The perfect Christmas tree, according to the Finlayson family from Three Forks, is around eleven feet tall, not too wide, and has a solid base. The Custer Gallatin National Forest has an untold number of such trees, but only one will do.
On the Saturday after Thanksgiving, Tim and Paula Finlayson and their sons, Gunner, 17, and Colt, 9, drove to a spot in the Hyalite area. Their daughter, Ashley Rodriguez, her husband, Jake, and their 5-month old daughter met them there. Despite the unseasonably dry conditions, they wore snow boots and brought a sled along for the hike.
“We’ve been up there before in four or five feet of snow,” said Tim. “Just to dig the snow out, to get to the tree to cut it can be quite the chore.”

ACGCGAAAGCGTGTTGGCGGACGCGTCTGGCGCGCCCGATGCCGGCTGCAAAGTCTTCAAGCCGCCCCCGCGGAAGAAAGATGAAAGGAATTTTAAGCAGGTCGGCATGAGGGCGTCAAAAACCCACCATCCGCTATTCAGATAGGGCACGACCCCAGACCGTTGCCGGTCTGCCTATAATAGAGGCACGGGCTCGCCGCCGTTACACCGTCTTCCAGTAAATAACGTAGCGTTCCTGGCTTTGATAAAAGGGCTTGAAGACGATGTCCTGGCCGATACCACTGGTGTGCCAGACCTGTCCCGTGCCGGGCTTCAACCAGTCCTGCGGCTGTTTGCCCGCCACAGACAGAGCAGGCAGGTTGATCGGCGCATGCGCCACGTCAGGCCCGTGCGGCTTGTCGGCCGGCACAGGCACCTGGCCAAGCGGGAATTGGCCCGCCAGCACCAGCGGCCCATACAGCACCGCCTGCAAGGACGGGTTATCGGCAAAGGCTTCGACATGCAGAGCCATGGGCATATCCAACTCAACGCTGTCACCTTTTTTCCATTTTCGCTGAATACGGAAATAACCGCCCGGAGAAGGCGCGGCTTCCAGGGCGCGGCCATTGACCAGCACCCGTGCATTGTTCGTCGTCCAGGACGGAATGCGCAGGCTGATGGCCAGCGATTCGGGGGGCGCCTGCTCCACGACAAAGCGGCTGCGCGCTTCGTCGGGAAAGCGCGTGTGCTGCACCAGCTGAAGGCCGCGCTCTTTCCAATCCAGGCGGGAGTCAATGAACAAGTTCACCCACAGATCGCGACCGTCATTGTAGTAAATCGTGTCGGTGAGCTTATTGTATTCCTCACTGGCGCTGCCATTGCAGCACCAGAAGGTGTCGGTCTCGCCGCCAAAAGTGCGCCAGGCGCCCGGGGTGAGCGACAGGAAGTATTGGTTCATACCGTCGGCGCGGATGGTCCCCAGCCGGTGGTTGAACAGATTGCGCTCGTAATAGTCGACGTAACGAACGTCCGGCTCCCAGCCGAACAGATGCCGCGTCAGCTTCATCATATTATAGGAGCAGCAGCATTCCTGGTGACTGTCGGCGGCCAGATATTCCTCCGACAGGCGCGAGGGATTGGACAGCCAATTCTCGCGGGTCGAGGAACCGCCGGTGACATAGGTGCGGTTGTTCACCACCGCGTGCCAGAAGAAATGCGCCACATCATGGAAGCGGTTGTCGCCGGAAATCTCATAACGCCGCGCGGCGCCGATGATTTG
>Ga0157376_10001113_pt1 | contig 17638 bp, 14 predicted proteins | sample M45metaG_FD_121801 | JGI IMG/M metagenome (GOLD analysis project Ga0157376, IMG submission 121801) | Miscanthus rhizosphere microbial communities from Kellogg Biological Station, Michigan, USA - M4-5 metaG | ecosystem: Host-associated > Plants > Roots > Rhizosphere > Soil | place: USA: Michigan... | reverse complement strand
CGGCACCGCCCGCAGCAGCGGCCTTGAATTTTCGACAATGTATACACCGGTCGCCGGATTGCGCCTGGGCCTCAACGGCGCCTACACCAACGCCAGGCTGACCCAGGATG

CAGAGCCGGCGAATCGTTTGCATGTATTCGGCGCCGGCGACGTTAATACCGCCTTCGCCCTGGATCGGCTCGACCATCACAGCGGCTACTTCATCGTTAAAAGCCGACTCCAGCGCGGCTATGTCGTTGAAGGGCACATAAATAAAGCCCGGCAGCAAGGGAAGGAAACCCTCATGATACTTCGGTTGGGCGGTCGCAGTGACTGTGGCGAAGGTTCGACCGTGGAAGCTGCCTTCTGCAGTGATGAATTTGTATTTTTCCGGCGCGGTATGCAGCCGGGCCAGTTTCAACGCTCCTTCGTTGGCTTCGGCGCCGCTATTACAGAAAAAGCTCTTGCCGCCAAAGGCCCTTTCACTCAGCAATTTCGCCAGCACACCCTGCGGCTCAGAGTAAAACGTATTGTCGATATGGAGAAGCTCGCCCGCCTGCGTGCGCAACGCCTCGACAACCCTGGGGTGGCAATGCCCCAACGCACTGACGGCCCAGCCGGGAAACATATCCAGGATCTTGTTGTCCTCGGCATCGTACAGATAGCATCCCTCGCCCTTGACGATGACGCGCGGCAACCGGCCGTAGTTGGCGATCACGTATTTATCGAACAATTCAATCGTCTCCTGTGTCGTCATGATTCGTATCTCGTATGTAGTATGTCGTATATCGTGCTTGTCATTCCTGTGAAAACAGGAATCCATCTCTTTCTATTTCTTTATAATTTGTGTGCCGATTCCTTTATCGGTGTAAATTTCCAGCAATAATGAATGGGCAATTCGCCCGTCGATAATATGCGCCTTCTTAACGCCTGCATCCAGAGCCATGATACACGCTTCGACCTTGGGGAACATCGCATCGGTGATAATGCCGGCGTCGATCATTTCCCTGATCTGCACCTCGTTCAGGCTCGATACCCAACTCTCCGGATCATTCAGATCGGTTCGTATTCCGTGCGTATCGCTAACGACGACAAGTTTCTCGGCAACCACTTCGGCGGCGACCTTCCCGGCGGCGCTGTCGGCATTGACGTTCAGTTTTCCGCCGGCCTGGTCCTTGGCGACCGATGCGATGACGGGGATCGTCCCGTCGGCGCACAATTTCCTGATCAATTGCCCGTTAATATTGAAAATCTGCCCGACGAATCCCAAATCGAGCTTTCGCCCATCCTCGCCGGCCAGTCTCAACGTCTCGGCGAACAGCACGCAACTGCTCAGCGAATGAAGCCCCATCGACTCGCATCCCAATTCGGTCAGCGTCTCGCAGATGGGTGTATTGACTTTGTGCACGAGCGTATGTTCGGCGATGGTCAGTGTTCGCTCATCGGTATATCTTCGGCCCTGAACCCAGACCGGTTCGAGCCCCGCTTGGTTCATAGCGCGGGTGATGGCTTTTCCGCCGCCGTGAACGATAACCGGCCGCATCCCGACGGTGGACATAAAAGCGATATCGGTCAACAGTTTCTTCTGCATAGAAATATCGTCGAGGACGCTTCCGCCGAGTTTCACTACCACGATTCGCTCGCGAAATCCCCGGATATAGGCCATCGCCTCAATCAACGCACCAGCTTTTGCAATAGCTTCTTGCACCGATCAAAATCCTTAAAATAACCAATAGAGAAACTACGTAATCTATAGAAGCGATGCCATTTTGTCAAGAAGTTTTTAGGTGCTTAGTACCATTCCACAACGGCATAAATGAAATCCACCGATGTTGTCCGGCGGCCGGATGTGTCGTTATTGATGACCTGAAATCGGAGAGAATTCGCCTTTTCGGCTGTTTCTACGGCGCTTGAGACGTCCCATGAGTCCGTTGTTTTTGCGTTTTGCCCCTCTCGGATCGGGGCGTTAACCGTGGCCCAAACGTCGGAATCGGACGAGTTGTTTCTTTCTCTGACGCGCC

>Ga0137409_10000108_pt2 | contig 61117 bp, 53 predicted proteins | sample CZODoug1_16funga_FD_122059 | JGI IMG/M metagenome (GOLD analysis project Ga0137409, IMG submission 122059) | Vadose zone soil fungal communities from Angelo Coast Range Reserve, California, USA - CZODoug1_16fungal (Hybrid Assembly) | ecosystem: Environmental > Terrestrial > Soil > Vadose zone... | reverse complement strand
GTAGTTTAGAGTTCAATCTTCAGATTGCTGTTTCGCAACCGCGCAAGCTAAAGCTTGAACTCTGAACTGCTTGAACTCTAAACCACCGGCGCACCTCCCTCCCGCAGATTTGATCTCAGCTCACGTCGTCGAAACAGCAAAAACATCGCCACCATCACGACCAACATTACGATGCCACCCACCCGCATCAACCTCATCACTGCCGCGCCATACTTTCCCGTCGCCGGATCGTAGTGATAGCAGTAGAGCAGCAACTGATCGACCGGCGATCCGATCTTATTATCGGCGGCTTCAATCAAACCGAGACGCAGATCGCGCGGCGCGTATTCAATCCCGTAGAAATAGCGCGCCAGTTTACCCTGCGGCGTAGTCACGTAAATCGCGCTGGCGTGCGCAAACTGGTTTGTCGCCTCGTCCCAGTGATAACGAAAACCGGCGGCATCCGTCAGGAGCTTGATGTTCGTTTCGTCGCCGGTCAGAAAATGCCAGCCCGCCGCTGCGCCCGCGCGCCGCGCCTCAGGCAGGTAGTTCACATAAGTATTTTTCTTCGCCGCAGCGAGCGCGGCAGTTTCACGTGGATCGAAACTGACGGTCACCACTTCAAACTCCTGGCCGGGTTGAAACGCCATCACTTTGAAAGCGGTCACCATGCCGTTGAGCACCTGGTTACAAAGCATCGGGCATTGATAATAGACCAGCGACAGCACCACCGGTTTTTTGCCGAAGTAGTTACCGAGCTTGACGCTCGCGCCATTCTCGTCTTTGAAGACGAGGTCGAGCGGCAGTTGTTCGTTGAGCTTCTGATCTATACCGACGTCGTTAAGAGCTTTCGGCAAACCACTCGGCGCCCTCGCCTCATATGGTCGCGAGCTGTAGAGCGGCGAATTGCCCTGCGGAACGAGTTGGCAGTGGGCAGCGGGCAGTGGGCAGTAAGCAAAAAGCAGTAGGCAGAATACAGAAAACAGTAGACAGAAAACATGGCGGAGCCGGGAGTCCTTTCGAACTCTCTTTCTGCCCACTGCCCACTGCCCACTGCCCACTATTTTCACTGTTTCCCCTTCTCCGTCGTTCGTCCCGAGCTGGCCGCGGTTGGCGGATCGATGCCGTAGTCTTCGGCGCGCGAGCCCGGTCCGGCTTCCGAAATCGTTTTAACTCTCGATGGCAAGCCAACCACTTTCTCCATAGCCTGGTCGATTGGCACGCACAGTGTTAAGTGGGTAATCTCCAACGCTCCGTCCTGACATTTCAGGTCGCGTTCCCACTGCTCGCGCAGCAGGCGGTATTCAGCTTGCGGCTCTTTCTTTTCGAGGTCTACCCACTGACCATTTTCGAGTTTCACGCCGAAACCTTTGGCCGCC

This year was much easier. After following an icy trail for a short while, the family turned uphill, and began scanning the slope for the right tree. Consensus can be hard to reach at first, but after a while fatigue sets in.
“You kinda get to the point after an hour trouncing around the woods, it’s like alright. Everyone agree? Cut it,” Tim said.
Soon, the family gathered around one spruce tree. Colt took the first turn at cutting it down, before handing the saw to his father, who finished the job. Back at the trailhead, Tim tossed the tree in the bed of his truck and strapped it down.
“It always looks different when you get it in the house,” said Paula. “You look at them in the forest and you’re like, I don’t know, it looks kinda skinny, then you get it in the house and it's plenty full.”
Back at home, after Tim and Gunner propped the tree up in its appointed place, everyone took a moment to appreciate their work. As it turns out, what really makes the perfect Christmas tree is gathering family, spending a day in the woods, and a solid base.